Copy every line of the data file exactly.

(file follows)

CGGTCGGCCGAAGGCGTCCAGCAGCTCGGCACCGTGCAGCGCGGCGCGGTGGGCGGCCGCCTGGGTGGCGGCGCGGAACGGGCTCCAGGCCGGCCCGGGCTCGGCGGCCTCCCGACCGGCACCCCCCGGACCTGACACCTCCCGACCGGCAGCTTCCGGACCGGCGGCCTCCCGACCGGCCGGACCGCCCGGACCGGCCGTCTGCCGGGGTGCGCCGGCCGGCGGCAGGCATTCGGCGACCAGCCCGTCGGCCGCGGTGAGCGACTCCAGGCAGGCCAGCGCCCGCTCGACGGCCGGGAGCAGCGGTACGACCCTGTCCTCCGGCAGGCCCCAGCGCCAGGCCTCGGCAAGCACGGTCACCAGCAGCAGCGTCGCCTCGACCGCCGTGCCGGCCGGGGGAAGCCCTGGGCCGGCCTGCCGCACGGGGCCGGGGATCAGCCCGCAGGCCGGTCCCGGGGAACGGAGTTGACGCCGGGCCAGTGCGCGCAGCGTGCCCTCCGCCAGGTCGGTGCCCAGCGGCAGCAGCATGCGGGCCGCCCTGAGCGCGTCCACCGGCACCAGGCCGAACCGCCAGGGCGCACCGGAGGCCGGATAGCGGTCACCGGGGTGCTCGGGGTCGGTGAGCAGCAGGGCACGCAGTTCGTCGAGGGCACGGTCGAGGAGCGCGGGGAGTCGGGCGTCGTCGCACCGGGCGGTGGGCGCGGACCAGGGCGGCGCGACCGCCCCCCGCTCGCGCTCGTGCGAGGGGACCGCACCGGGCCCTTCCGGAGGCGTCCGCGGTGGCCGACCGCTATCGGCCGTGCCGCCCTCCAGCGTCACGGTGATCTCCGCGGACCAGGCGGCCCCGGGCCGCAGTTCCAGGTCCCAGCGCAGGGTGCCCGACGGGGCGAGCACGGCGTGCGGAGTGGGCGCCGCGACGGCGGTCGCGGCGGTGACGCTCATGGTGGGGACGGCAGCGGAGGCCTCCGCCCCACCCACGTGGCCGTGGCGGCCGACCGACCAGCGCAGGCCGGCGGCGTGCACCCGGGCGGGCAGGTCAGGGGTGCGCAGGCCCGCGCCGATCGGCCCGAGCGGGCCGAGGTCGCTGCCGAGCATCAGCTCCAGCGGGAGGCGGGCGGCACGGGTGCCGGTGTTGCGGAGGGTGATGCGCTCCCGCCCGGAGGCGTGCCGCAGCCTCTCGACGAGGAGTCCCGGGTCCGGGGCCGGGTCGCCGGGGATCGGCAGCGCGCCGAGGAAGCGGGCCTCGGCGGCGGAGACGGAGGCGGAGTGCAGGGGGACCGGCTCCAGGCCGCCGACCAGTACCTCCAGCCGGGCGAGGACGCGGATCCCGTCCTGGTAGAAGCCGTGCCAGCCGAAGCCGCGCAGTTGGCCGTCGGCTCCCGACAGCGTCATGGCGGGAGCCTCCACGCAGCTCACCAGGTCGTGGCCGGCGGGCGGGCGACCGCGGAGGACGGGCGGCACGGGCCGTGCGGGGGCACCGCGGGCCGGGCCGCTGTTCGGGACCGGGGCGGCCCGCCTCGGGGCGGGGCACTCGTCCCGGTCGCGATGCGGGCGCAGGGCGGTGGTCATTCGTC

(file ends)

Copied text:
CGGTCGGCCGAAGGCGTCCAGCAGCTCGGCACCGTGCAGCGCGGCGCGGTGGGCGGCCGCCTGGGTGGCGGCGCGGAACGGGCTCCAGGCCGGCCCGGGCTCGGCGGCCTCCCGACCGGCACCCCCCGGACCTGACACCTCCCGACCGGCAGCTTCCGGACCGGCGGCCTCCCGACCGGCCGGACCGCCCGGACCGGCCGTCTGCCGGGGTGCGCCGGCCGGCGGCAGGCATTCGGCGACCAGCCCGTCGGCCGCGGTGAGCGACTCCAGGCAGGCCAGCGCCCGCTCGACGGCCGGGAGCAGCGGTACGACCCTGTCCTCCGGCAGGCCCCAGCGCCAGGCCTCGGCAAGCACGGTCACCAGCAGCAGCGTCGCCTCGACCGCCGTGCCGGCCGGGGGAAGCCCTGGGCCGGCCTGCCGCACGGGGCCGGGGATCAGCCCGCAGGCCGGTCCCGGGGAACGGAGTTGACGCCGGGCCAGTGCGCGCAGCGTGCCCTCCGCCAGGTCGGTGCCCAGCGGCAGCAGCATGCGGGCCGCCCTGAGCGCGTCCACCGGCACCAGGCCGAACCGCCAGGGCGCACCGGAGGCCGGATAGCGGTCACCGGGGTGCTCGGGGTCGGTGAGCAGCAGGGCACGCAGTTCGTCGAGGGCACGGTCGAGGAGCGCGGGGAGTCGGGCGTCGTCGCACCGGGCGGTGGGCGCGGACCAGGGCGGCGCGACCGCCCCCCGCTCGCGCTCGTGCGAGGGGACCGCACCGGGCCCTTCCGGAGGCGTCCGCGGTGGCCGACCGCTATCGGCCGTGCCGCCCTCCAGCGTCACGGTGATCTCCGCGGACCAGGCGGCCCCGGGCCGCAGTTCCAGGTCCCAGCGCAGGGTGCCCGACGGGGCGAGCACGGCGTGCGGAGTGGGCGCCGCGACGGCGGTCGCGGCGGTGACGCTCATGGTGGGGACGGCAGCGGAGGCCTCCGCCCCACCCACGTGGCCGTGGCGGCCGACCGACCAGCGCAGGCCGGCGGCGTGCACCCGGGCGGGCAGGTCAGGGGTGCGCAGGCCCGCGCCGATCGGCCCGAGCGGGCCGAGGTCGCTGCCGAGCATCAGCTCCAGCGGGAGGCGGGCGGCACGGGTGCCGGTGTTGCGGAGGGTGATGCGCTCCCGCCCGGAGGCGTGCCGCAGCCTCTCGACGAGGAGTCCCGGGTCCGGGGCCGGGTCGCCGGGGATCGGCAGCGCGCCGAGGAAGCGGGCCTCGGCGGCGGAGACGGAGGCGGAGTGCAGGGGGACCGGCTCCAGGCCGCCGACCAGTACCTCCAGCCGGGCGAGGACGCGGATCCCGTCCTGGTAGAAGCCGTGCCAGCCGAAGCCGCGCAGTTGGCCGTCGGCTCCCGACAGCGTCATGGCGGGAGCCTCCACGCAGCTCACCAGGTCGTGGCCGGCGGGCGGGCGACCGCGGAGGACGGGCGGCACGGGCCGTGCGGGGGCACCGCGGGCCGGGCCGCTGTTCGGGACCGGGGCGGCCCGCCTCGGGGCGGGGCACTCGTCCCGGTCGCGATGCGGGCGCAGGGCGGTGGTCATTCGTC